The conference seemed to lean to the left, with environmental policy and mental health being labeled as bipartisan issues. One of the few conservative Christians at the conference, Emily Worthmore, was painted as a “good human being,” in the words of the far more progressive Maddie Rowan. Worthmore was interested in hearing people out and forming genuine relationships. 

The major theme of “Girls State” subsequently ended up being friendship and the strong bonds of womanhood that unite women from all sides of the aisle. 

This happened at the expense of any of the substantive conversations about policy that we got to witness in “Boys State.” The documentary featured a single policy discussion in which the Girls State Supreme Court decided on an issue concerning abortion, where they ruled that forcing women to go to counseling before undergoing an abortion violates their right to privacy. Every other political discussion existed in the context of not being equal to the boys over at Boys State, and not having the same serious conversations as they did. 

The only person with any thoughtful contributions to this was Worthmore. Talking about growing up in a conservative house, she said she had never been told she couldn’t do anything because she was a woman. That said, she stood out as one of the few voices expressing frustration over the absence of genuine conversation. She explained that instead of being empowering, such conversations reinforced the notion that womanhood is a disadvantage.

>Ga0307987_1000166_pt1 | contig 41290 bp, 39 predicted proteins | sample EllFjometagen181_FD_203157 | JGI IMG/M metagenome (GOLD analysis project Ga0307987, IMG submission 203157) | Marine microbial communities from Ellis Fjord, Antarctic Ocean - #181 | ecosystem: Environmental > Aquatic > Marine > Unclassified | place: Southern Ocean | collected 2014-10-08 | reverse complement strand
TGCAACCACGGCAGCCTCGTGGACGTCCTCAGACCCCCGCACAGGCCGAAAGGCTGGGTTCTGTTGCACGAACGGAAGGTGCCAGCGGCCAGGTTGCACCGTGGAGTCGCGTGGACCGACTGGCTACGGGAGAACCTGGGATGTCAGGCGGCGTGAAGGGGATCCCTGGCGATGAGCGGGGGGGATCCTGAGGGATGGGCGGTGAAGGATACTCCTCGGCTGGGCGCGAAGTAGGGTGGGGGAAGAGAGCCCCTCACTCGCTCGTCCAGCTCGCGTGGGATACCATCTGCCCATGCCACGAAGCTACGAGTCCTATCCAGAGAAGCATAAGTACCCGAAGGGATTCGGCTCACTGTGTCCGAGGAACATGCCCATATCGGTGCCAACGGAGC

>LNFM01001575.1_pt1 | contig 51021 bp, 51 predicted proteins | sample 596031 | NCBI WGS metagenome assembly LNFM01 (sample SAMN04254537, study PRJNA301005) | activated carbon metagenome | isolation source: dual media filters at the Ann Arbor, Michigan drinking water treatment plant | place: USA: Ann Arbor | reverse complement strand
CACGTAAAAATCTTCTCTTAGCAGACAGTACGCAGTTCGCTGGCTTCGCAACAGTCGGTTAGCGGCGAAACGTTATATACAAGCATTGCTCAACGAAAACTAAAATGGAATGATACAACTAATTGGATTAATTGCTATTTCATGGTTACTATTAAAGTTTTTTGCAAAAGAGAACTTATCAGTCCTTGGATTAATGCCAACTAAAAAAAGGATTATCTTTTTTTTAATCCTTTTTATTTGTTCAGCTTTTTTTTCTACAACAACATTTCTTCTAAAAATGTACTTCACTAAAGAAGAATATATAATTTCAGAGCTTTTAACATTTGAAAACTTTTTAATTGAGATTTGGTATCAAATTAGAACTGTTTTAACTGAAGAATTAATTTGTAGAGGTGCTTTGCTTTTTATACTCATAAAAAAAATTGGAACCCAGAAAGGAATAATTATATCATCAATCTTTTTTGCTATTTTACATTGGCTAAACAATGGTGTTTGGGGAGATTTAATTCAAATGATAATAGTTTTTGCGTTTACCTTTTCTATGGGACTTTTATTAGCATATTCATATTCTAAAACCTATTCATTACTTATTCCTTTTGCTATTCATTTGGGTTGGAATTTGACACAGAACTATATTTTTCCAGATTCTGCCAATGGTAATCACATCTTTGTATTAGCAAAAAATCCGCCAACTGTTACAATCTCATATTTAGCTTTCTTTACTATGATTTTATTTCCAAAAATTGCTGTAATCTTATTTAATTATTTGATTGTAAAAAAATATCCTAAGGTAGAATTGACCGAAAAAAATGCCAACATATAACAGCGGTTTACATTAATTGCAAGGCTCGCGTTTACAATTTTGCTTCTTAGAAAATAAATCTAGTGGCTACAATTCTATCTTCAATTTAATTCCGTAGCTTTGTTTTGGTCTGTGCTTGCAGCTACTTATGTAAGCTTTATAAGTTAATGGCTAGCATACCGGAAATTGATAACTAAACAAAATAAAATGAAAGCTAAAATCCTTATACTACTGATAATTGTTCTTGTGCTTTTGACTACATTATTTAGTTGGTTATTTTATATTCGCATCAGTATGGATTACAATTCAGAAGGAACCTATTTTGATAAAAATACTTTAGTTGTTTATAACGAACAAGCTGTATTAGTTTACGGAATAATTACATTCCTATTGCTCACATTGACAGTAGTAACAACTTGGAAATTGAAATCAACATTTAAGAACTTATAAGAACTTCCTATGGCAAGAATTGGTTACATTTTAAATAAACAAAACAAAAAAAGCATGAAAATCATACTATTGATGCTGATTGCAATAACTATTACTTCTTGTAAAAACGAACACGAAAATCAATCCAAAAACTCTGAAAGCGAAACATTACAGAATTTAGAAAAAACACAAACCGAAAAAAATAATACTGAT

Whether it was the fault of the students or the editing team, it became clear that conversations about gender inequality amid no real evidence of gender inequality only inhibited the girls’ ability to focus on having real policy conversations. Dress codes and differences in funding ended up looking awfully juvenile in light of the seriousness of the debates and aims of the “Boys State” documentary, which obviously was not perfect, but at least there was real consideration surrounding the topics of policy and partisanship.

The scarier reality that crystallized in both these films, more so “Boys State” than “Girls State,” was how the saturated 24-hour news cycle with narratives of leftist heroes and conservative villains has rendered the up-and-coming generation incapable of thinking beyond it. The conversations in both films, in content and form, were largely just regurgitated content from the past four years of tweets, news clips, and infographics.

Through “Girls State” specifically, it became clear that the consumerism brain rot of Instagram models and “it-girls” may even be hindering the ability of young women to engage in substantive conversations about the differences, similarities, and any actual injustices found in comparing them to their male counterparts.

Two documentaries later and four years in the making, Mile End Films provided a picture of what happens when a bunch of kids who don’t know much about nature or the aim of politics gather together and try to engage in the art of governing. Turns out, it actually ends up looking a lot like what politicians are doing right now — governance without a rich understanding of our nation’s founding and in pursuit of nothing beyond the self-interest of people who are confused about who they are and what they should believe.